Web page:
Flexible Electronics for Assessment of Planning by Children Born Prematurely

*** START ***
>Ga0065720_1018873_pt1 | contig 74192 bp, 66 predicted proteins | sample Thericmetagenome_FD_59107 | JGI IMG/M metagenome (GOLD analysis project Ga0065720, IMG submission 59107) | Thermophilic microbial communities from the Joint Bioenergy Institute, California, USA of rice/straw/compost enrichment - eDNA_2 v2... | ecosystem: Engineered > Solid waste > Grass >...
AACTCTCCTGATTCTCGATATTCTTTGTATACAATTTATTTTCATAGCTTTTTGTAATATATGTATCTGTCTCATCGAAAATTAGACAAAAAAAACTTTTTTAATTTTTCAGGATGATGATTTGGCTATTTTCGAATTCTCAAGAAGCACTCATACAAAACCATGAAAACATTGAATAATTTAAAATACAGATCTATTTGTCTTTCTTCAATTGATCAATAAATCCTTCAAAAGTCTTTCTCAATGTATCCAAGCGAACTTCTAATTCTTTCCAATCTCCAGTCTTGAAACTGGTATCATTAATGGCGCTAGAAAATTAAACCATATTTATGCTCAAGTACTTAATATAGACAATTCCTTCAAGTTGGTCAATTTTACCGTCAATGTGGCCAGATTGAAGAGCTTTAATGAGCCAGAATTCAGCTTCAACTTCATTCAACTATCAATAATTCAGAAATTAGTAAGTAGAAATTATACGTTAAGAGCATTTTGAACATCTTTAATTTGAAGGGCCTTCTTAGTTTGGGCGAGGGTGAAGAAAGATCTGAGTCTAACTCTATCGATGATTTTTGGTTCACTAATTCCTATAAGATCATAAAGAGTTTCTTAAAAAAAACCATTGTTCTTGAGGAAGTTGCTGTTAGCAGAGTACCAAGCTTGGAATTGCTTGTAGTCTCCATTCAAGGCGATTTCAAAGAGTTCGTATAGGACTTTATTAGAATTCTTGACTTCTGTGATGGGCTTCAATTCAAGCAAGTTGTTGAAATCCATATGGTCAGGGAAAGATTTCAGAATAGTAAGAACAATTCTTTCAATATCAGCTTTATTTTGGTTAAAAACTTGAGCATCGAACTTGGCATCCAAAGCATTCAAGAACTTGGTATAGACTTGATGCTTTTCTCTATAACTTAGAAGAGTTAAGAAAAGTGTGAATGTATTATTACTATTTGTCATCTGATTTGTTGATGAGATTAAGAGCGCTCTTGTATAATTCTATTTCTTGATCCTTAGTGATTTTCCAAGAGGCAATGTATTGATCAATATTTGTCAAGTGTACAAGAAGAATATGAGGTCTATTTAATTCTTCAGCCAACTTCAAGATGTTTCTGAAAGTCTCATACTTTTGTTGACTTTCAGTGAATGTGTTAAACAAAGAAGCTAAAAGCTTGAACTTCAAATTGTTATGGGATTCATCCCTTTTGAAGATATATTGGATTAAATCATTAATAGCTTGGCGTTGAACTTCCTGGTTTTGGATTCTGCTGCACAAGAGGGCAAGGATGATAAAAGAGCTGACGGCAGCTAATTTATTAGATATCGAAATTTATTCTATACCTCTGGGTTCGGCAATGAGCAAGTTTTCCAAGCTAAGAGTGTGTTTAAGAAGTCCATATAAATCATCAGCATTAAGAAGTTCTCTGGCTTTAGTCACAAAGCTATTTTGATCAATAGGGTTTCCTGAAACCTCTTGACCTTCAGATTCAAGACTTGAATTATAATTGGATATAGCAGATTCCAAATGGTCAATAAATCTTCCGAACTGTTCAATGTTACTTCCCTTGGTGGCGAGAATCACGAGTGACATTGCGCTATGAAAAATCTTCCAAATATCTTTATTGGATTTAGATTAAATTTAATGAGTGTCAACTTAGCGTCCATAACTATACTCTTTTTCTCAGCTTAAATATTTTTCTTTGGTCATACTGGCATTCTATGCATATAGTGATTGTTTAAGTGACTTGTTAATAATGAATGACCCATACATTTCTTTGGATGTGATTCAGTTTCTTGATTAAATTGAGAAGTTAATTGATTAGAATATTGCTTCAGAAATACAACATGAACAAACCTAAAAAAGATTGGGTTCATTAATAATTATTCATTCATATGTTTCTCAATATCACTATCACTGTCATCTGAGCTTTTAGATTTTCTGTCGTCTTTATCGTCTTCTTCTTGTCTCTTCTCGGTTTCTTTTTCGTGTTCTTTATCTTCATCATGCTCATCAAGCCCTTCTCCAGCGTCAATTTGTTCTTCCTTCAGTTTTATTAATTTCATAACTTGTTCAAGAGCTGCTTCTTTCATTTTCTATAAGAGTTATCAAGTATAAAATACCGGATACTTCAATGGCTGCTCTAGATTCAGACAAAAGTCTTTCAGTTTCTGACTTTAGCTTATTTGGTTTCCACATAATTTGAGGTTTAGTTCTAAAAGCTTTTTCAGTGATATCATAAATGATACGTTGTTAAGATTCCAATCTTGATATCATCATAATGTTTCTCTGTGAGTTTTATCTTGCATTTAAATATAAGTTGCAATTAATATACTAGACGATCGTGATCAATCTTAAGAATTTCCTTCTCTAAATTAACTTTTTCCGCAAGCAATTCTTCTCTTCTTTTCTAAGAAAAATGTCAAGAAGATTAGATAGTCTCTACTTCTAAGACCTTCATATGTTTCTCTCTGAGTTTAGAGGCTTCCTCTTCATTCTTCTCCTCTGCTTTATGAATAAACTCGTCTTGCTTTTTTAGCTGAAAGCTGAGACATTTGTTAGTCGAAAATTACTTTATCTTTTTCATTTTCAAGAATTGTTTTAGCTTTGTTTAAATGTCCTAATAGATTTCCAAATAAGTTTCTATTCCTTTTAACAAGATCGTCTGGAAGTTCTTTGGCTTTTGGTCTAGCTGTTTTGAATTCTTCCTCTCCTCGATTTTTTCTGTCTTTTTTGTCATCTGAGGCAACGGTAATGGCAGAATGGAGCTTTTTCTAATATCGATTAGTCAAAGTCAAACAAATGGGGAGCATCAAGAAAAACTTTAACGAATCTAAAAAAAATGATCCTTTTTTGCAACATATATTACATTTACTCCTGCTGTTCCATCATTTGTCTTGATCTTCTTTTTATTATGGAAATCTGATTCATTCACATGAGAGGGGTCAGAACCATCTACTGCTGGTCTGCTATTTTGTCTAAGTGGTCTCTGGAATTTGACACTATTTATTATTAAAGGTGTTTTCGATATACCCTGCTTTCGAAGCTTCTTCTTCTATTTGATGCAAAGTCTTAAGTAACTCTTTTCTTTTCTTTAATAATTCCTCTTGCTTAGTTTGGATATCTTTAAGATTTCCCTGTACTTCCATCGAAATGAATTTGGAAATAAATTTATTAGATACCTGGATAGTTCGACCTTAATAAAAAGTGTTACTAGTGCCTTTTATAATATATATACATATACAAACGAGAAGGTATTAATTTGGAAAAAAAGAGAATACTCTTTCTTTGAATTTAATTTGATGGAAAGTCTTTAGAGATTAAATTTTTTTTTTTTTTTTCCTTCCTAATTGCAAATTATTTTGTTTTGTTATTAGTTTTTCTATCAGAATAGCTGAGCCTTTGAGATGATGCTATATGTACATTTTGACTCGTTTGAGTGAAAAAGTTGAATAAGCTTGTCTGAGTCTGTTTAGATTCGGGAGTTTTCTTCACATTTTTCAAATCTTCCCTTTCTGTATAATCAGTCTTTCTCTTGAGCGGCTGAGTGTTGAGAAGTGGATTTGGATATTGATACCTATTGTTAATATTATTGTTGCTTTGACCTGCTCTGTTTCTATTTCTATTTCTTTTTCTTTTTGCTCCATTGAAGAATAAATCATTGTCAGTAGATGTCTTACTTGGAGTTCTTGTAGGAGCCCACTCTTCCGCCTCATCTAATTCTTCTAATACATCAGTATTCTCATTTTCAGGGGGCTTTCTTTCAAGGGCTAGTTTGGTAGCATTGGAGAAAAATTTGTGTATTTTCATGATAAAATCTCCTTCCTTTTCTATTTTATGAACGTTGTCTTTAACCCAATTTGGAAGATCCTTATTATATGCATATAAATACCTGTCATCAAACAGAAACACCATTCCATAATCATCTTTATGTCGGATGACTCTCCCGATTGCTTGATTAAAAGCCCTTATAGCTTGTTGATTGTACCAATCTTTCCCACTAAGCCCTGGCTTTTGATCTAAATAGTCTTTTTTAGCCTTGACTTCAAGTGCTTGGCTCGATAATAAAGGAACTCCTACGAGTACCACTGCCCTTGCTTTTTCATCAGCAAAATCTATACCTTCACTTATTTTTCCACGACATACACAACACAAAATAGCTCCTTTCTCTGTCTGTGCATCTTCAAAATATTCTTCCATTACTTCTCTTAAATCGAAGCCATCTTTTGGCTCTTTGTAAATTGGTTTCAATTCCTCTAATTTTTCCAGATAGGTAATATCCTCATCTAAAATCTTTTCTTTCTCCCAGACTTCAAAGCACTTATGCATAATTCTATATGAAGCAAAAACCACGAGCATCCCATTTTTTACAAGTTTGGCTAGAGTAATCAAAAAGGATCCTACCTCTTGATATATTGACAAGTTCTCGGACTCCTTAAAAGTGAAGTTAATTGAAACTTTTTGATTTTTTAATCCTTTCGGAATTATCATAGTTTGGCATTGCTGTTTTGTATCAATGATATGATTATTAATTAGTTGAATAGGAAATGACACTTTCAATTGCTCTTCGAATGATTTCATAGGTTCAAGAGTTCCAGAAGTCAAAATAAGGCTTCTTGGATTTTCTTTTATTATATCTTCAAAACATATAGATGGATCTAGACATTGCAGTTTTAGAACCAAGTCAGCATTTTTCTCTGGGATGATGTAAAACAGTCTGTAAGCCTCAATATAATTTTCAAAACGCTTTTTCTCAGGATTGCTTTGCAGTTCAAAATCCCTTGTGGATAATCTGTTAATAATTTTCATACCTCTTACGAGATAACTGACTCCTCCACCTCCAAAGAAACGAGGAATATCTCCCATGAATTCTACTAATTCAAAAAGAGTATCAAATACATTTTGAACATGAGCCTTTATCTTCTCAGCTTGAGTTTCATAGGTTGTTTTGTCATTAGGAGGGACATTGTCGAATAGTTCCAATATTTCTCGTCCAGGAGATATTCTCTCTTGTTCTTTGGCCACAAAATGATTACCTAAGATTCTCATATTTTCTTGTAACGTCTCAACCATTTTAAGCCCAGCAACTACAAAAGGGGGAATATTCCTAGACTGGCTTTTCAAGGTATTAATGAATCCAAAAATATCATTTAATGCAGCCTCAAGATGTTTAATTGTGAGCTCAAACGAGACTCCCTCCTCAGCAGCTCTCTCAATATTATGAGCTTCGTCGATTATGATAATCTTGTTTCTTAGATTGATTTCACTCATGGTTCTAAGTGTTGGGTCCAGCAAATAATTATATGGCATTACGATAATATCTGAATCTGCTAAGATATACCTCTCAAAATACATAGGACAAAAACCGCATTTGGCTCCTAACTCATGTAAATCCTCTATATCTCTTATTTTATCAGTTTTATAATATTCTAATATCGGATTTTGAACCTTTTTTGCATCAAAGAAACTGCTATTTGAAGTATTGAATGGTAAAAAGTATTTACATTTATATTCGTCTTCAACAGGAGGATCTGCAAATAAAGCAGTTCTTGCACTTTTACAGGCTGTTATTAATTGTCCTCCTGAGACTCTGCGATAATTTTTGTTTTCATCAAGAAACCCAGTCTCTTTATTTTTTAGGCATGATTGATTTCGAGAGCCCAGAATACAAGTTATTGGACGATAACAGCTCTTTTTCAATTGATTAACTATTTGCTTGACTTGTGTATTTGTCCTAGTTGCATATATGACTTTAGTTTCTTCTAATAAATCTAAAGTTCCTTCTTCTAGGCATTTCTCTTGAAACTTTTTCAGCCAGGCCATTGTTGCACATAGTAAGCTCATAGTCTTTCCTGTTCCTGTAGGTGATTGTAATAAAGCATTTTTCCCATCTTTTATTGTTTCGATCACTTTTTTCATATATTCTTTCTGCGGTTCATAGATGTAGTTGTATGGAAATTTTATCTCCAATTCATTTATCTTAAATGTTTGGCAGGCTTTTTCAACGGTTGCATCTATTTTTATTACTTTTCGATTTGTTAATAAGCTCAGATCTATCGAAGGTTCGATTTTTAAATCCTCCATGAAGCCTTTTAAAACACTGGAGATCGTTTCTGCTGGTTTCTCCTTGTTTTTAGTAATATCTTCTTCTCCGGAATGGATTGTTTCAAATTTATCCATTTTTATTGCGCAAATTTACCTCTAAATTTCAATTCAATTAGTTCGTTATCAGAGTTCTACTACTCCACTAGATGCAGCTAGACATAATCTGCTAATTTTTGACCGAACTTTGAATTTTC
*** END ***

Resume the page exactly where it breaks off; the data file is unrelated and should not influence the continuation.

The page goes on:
Advances in medical care have improved rates of survival of very low birth weight (VLBW) premature infants (<1.5kg). However, increased survival rates have been accompanied by a significant increase in the number of survivors with reduced cerebral growth and long-term neurodevelopmental motor, cognitive, and social morbidities. There is a critical need for a means of precise identification of the functional nature of these morbidities, to guide the earliest possible behavioral interventions that leverage neural plasticity. A candidate morbidity is force modulation and planning in the use of the hands. This project uses innovative flexible electronic sensor technology embedded in soft materials worn on the hands along with motion capture to examine how children plan and modulate forces during block construction, tool use, and social play. Longitudinal measurement of group differences in force modulation and planning between toddlers born prematurely and typically developing children will make it possible to determine the safety and effectiveness of this innovative sensor technology for early assessment of morbidities due to premature birth. The research leverages work at Harvard on the use of liquid circuits fabricated in soft materials (elastomers) that bend and stretch as they conform to the hands. The outcome will be a new type of device comfortably worn on the hands of toddlers, called “flexi-mitts”. Design and fabrication of flexi-mitts present several technical challenges, including (a) embedding the circuitry in multiple layers of material, (b) circuit architectures precisely scaled and spatially arranged to provide measurements of joint angles of the fingers as well as bending torques, (c) simultaneous measurement of finger and wrist joint angles, (d) incorporation of wireless, battery-powered technologies, and (e) circuit architectures that are simplified to fit the form factor of the tiny hands of toddlers. This new flexi-mitt technology has the potential to provide a new diagnostic tool for precise, non-invasive measurement of the effects of premature birth on force modulation and planning.